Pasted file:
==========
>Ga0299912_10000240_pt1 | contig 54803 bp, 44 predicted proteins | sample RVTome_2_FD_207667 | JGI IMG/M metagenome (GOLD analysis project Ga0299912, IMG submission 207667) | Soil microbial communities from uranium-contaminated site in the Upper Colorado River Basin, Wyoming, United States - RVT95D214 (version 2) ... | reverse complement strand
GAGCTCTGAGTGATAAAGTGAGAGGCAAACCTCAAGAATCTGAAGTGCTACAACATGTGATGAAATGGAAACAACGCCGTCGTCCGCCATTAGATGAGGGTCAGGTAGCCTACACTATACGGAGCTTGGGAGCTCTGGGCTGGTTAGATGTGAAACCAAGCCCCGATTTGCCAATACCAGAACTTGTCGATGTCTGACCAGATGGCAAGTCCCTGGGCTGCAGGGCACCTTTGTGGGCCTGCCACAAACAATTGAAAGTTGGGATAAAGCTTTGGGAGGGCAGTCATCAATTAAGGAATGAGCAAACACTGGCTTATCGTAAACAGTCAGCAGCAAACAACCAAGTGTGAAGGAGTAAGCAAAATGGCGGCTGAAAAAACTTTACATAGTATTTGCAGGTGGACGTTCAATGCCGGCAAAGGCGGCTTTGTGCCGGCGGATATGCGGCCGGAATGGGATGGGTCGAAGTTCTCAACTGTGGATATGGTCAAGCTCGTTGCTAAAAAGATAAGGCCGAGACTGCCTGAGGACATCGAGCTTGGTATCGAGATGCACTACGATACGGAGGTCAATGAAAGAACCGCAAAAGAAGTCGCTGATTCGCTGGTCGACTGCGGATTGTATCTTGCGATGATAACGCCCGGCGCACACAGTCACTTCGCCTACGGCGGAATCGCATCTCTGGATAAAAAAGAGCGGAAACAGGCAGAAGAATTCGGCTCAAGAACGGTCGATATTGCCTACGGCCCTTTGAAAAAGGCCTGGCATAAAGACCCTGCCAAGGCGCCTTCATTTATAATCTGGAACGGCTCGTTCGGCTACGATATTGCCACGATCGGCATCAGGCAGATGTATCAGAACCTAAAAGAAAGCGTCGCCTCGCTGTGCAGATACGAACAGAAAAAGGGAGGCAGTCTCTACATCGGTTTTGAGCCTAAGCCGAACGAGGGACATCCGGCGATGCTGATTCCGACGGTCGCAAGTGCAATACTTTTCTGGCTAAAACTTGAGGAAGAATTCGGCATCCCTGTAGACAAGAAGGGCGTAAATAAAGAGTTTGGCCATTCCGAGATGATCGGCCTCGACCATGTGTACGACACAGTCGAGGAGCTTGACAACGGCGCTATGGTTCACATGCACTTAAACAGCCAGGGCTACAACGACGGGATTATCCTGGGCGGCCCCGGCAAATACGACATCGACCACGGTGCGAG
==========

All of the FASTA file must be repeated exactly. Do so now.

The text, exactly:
>Ga0299912_10000240_pt1 | contig 54803 bp, 44 predicted proteins | sample RVTome_2_FD_207667 | JGI IMG/M metagenome (GOLD analysis project Ga0299912, IMG submission 207667) | Soil microbial communities from uranium-contaminated site in the Upper Colorado River Basin, Wyoming, United States - RVT95D214 (version 2) ... | reverse complement strand
GAGCTCTGAGTGATAAAGTGAGAGGCAAACCTCAAGAATCTGAAGTGCTACAACATGTGATGAAATGGAAACAACGCCGTCGTCCGCCATTAGATGAGGGTCAGGTAGCCTACACTATACGGAGCTTGGGAGCTCTGGGCTGGTTAGATGTGAAACCAAGCCCCGATTTGCCAATACCAGAACTTGTCGATGTCTGACCAGATGGCAAGTCCCTGGGCTGCAGGGCACCTTTGTGGGCCTGCCACAAACAATTGAAAGTTGGGATAAAGCTTTGGGAGGGCAGTCATCAATTAAGGAATGAGCAAACACTGGCTTATCGTAAACAGTCAGCAGCAAACAACCAAGTGTGAAGGAGTAAGCAAAATGGCGGCTGAAAAAACTTTACATAGTATTTGCAGGTGGACGTTCAATGCCGGCAAAGGCGGCTTTGTGCCGGCGGATATGCGGCCGGAATGGGATGGGTCGAAGTTCTCAACTGTGGATATGGTCAAGCTCGTTGCTAAAAAGATAAGGCCGAGACTGCCTGAGGACATCGAGCTTGGTATCGAGATGCACTACGATACGGAGGTCAATGAAAGAACCGCAAAAGAAGTCGCTGATTCGCTGGTCGACTGCGGATTGTATCTTGCGATGATAACGCCCGGCGCACACAGTCACTTCGCCTACGGCGGAATCGCATCTCTGGATAAAAAAGAGCGGAAACAGGCAGAAGAATTCGGCTCAAGAACGGTCGATATTGCCTACGGCCCTTTGAAAAAGGCCTGGCATAAAGACCCTGCCAAGGCGCCTTCATTTATAATCTGGAACGGCTCGTTCGGCTACGATATTGCCACGATCGGCATCAGGCAGATGTATCAGAACCTAAAAGAAAGCGTCGCCTCGCTGTGCAGATACGAACAGAAAAAGGGAGGCAGTCTCTACATCGGTTTTGAGCCTAAGCCGAACGAGGGACATCCGGCGATGCTGATTCCGACGGTCGCAAGTGCAATACTTTTCTGGCTAAAACTTGAGGAAGAATTCGGCATCCCTGTAGACAAGAAGGGCGTAAATAAAGAGTTTGGCCATTCCGAGATGATCGGCCTCGACCATGTGTACGACACAGTCGAGGAGCTTGACAACGGCGCTATGGTTCACATGCACTTAAACAGCCAGGGCTACAACGACGGGATTATCCTGGGCGGCCCCGGCAAATACGACATCGACCACGGTGCGAG